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Advanced Threat Detection with UEBA & Anomaly Detection in Warden

Hackers are becoming more sophisticated and with the number of breaches on the rise, we have seen quite clearly that the old ways of doing things aren’t working. Traditional detection methods are not enough for catching all possible cyber attacks. Read more on how Warden Threat Detection uses UEBA to detect these anomalous activities in your cloud infrastructure before it compromises your entire system.

What is UEBA and why do you need it?

Getting breached is a nightmare scenario, and most organizations put smart people and technologies to work as a defensive barrier against hackers. But cloud security is an ongoing process—not a guarantee. Within the context of an organization's security program, the concept of "threat detection" is multifaceted. Even the best security programs must plan for worst-case scenarios, when someone or something has slipped past their defensive and preventative technologies and becomes a threat. This can become less hasslesome with UEBA. 

UEBA stands for User and Entity Behavior Analytics. It analyzes various behavior patterns with large amounts of data within a sufficient time period to understand normal user behavior. And by defining these baselines, it can identify suspicious behavior, potential threats, and attacks that traditional methods may not detect. The key thing in UEBA is it identifies anomalous activities by looking at context information from a series of activities and establishing correlation between them. 

Warden Threat Detection analyzes logs from your infrastructure to perform UEBA to detect anomalies after learning the normal behavior of the users in the organization. It establishes a baseline for each organization or each user based on their previous activity patterns. It can detect any anomalous behavior when there are deviations from these “normal baseline” patterns. It can be due to a credential compromise, cryptojaking, or an early sign of insider threats.

Anomaly Detection with UEBA

Case 1: Detect unusual user access from new geolocation

It is possible that the attacker may not always use malicious sources to get into infrastructure, then the attack may not be flagged by the normal malicious detector. However, with UEBA, Warden could observe every single user in the organization and establish baselines for each user who is accessing your infrastructure and identify anomalous user behavior.

For example, an identity (credential) used by an engineer is always connecting from Singapore in the last 30 days, but all of a sudden the user accessed it from Russia, which is suspicious enough to be flagged and investigated. Once you get the alert, it will elaborate on why this activity was flagged as an anomaly and provides summarized context to help you take action. On your dashboard you can also see a graphical visualization for further investigation on all activities from that specific identity.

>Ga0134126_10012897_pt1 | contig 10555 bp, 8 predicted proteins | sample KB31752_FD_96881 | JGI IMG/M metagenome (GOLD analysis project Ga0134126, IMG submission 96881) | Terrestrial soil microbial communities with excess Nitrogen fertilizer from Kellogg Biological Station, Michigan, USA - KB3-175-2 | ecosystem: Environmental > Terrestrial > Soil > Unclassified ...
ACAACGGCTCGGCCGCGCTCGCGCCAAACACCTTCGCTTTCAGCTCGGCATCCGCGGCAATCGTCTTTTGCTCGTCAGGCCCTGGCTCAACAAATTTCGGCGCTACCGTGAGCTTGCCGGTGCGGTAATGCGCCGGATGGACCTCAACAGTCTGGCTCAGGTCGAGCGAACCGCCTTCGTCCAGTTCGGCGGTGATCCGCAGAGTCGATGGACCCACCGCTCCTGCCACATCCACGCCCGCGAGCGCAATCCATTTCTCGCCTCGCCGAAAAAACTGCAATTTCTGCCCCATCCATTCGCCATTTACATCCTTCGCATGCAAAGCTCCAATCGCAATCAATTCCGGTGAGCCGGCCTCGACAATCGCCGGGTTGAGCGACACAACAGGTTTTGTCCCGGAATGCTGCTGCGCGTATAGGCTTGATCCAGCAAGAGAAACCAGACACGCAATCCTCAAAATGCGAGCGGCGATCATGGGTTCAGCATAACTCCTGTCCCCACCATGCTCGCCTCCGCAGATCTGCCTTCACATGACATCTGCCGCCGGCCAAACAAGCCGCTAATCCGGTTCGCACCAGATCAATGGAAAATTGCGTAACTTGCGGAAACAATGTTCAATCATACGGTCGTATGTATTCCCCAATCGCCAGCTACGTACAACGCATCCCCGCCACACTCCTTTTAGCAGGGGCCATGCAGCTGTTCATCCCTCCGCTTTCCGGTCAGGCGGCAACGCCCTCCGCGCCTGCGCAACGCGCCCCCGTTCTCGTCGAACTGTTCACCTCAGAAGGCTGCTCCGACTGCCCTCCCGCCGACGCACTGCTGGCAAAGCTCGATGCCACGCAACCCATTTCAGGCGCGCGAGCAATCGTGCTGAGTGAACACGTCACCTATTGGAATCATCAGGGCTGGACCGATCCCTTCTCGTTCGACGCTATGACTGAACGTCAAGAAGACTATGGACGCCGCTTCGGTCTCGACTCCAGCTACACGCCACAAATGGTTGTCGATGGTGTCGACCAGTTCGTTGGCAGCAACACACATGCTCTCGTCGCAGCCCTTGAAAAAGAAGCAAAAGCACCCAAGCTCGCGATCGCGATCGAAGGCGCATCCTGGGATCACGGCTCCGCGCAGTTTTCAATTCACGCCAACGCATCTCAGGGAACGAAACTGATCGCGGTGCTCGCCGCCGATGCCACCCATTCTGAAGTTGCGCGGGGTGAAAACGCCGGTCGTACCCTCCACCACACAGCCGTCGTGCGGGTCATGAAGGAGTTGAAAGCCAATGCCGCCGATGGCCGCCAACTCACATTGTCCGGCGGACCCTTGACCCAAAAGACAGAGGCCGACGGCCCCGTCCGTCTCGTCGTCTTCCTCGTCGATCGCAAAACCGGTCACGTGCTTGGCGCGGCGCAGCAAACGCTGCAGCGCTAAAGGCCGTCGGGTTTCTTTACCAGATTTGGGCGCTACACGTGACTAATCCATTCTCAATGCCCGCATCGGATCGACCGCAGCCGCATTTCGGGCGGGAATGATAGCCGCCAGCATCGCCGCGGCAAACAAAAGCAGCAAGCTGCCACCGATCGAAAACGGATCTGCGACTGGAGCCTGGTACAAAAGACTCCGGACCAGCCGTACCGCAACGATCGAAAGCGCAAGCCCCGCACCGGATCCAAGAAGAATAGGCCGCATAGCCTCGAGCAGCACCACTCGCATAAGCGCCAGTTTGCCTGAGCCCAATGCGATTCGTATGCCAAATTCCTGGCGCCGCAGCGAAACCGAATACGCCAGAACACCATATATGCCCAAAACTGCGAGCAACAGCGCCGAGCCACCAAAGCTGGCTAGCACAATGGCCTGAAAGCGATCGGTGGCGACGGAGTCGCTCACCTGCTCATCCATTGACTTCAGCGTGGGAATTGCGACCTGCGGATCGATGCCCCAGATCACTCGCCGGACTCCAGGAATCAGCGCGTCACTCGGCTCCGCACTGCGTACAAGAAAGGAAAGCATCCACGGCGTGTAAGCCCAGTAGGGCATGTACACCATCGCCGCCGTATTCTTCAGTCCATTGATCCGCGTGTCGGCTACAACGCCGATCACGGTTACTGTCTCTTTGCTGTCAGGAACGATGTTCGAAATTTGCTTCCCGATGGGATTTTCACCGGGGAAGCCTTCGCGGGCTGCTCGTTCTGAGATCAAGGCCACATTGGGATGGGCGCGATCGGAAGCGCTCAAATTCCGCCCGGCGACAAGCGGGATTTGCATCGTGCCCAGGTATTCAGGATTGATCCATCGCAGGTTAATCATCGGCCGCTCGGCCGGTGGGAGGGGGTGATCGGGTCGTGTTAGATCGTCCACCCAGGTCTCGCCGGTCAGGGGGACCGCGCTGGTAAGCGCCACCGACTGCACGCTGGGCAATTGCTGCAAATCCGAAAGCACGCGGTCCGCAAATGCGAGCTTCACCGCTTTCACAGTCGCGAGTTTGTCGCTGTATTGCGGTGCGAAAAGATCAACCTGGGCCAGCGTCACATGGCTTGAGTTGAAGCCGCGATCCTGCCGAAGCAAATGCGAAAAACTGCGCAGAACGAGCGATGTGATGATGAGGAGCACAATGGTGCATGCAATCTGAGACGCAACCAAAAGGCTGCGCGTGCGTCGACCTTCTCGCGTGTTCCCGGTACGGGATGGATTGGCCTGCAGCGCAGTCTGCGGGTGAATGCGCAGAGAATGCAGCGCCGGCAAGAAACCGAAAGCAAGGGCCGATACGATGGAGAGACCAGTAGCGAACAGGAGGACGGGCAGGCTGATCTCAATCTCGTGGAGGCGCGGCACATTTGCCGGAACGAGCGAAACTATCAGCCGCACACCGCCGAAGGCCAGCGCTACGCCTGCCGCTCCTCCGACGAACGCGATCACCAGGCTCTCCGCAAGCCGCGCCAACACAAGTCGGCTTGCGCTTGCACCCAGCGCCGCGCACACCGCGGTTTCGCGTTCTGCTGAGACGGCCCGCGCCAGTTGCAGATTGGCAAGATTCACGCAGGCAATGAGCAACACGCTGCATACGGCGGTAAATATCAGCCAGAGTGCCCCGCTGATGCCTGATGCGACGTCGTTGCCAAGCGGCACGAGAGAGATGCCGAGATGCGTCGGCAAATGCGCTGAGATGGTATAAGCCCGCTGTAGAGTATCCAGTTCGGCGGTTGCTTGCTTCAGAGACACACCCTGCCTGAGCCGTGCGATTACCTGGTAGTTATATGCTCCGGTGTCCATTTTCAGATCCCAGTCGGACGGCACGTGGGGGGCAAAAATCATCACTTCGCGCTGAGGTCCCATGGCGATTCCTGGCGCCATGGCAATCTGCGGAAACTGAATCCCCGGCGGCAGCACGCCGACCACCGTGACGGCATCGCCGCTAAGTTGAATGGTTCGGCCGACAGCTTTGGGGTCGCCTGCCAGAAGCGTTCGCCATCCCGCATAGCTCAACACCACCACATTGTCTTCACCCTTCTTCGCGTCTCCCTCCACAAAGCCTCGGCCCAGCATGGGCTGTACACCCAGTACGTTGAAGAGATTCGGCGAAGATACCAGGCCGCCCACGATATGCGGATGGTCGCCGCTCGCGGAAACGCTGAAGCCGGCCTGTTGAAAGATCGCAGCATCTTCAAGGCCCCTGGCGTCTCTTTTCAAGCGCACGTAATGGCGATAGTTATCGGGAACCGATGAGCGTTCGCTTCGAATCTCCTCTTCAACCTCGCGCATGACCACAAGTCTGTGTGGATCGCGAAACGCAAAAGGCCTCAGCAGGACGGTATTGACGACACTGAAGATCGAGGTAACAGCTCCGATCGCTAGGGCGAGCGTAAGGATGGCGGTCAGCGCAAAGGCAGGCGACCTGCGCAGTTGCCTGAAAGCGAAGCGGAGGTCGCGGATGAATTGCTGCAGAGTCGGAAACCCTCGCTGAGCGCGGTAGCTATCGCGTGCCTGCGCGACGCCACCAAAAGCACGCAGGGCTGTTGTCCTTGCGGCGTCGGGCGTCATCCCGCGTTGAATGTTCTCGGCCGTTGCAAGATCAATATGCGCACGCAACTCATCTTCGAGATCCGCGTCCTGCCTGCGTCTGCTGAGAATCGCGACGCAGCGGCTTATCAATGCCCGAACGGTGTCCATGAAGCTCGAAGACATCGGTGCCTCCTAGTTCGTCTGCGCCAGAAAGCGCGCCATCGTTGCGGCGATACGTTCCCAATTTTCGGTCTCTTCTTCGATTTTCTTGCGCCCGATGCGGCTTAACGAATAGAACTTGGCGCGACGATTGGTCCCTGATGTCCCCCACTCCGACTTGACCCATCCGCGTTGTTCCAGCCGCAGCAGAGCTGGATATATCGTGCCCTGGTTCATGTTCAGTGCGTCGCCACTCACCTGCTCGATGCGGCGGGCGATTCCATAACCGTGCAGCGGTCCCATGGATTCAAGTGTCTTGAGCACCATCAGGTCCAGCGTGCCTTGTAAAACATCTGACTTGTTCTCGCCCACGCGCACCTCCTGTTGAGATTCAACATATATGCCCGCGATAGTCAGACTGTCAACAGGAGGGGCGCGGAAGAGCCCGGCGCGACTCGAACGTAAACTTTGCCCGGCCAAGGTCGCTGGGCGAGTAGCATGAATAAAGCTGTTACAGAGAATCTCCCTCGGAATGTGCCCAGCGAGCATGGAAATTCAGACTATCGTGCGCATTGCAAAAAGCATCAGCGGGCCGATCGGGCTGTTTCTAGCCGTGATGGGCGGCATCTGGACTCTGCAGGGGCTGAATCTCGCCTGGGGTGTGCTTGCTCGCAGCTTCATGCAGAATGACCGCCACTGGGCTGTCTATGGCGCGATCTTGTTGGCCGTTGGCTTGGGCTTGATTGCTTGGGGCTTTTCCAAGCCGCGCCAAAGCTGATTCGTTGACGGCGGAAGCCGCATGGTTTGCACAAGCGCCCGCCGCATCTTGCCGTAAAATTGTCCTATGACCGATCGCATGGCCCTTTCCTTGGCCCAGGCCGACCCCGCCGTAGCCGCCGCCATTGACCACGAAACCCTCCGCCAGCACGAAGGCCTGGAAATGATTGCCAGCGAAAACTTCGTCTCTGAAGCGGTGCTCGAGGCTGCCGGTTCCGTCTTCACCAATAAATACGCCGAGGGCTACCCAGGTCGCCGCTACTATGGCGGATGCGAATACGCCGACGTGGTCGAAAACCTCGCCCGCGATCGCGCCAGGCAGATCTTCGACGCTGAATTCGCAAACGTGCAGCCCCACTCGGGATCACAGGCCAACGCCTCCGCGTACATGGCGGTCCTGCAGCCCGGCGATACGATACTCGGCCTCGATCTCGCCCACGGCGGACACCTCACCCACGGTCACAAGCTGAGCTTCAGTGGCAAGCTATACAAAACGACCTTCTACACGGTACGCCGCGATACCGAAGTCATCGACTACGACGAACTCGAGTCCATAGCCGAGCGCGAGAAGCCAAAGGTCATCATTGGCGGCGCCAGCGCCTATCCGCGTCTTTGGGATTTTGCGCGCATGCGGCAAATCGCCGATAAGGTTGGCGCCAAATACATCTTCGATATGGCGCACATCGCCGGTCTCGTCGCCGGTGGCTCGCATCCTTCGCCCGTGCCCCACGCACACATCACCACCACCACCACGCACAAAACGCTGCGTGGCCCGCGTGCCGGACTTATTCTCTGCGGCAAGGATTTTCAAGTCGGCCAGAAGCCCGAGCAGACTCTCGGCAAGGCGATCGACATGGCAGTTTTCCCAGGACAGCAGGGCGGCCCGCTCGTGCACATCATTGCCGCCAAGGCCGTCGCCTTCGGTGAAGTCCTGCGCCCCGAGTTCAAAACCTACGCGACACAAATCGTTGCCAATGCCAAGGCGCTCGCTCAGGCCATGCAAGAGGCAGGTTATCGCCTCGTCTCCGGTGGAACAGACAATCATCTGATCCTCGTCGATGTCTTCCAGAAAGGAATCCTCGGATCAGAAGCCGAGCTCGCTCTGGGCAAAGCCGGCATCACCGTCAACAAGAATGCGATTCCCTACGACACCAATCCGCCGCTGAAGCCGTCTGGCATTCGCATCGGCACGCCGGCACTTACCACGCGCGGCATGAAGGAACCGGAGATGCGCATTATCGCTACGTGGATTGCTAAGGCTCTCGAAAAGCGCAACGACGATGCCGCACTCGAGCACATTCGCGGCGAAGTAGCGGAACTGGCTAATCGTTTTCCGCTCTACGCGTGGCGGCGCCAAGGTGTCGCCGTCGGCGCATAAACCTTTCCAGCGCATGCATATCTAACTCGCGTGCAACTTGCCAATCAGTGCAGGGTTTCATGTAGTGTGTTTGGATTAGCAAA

Anomaly detection

Anomaly detection

Pro Tip: A great thing with Warden UEBA is that it can automatically adjust the baseline of individual users with their latest patterns instead of a one-size fits all approach. Thus, if the user relocates to a new country, it will consider it as a new normal after gathering sufficient baseline data and will automatically eliminate the false alarm. 

Case 2: Detect anomalous resource provision

Cyberattacks towards compromised instances are most common in cloud based infrastructure. According to Google's latest Threat Horizons report, 86% of compromised instances were used for cryptocurrency mining. In crytojacking attacks, miners steal compute resources for cryptocurrency mining, which may cost you billions of dollars if not found out early enough!

Together with threat intelligence source and correlation information, Warden Threat Detection can identify malicious or accidental compute resource provisioning. You can be alerted immediately when a user creates a compute instance in a new region that your organization rarely uses and flag early signs of abnormal number of instances created in a short period of time which is highlikely a cryptojaking event.

The image below shows an example of anomaly detection on compute instance. 

anomaly detection on compute instance

When an attacker starts to spin up compute instances that deviate from the baseline, it is flagged as an anomaly and immediately gets flagged before the attacker might use the credentials to continue this unwanted activity.

Conclusion

In today’s complex threat landscape, an attack is no longer a single malicious action or something that a single threat detector can help flag and protect your infrastructure. The attackers are using more advanced techniques and processes to get into your environment and it can only be flagged by looking at contextual information, using advanced capabilities like UEBA. Warden Threat Detection continuously provides more effective and valuable detection use cases to  enhance your company’s overall security posture. If you are curious to see this live in a 15 min demo, drop us a line here

Julia Li
Julia Li

Julia is a Product Manager at Horangi for Warden Threat Detection. She is passionate about securing cloud environments by implementing Real-Time Threat Detection and helping enterprises improve their cloud security game.

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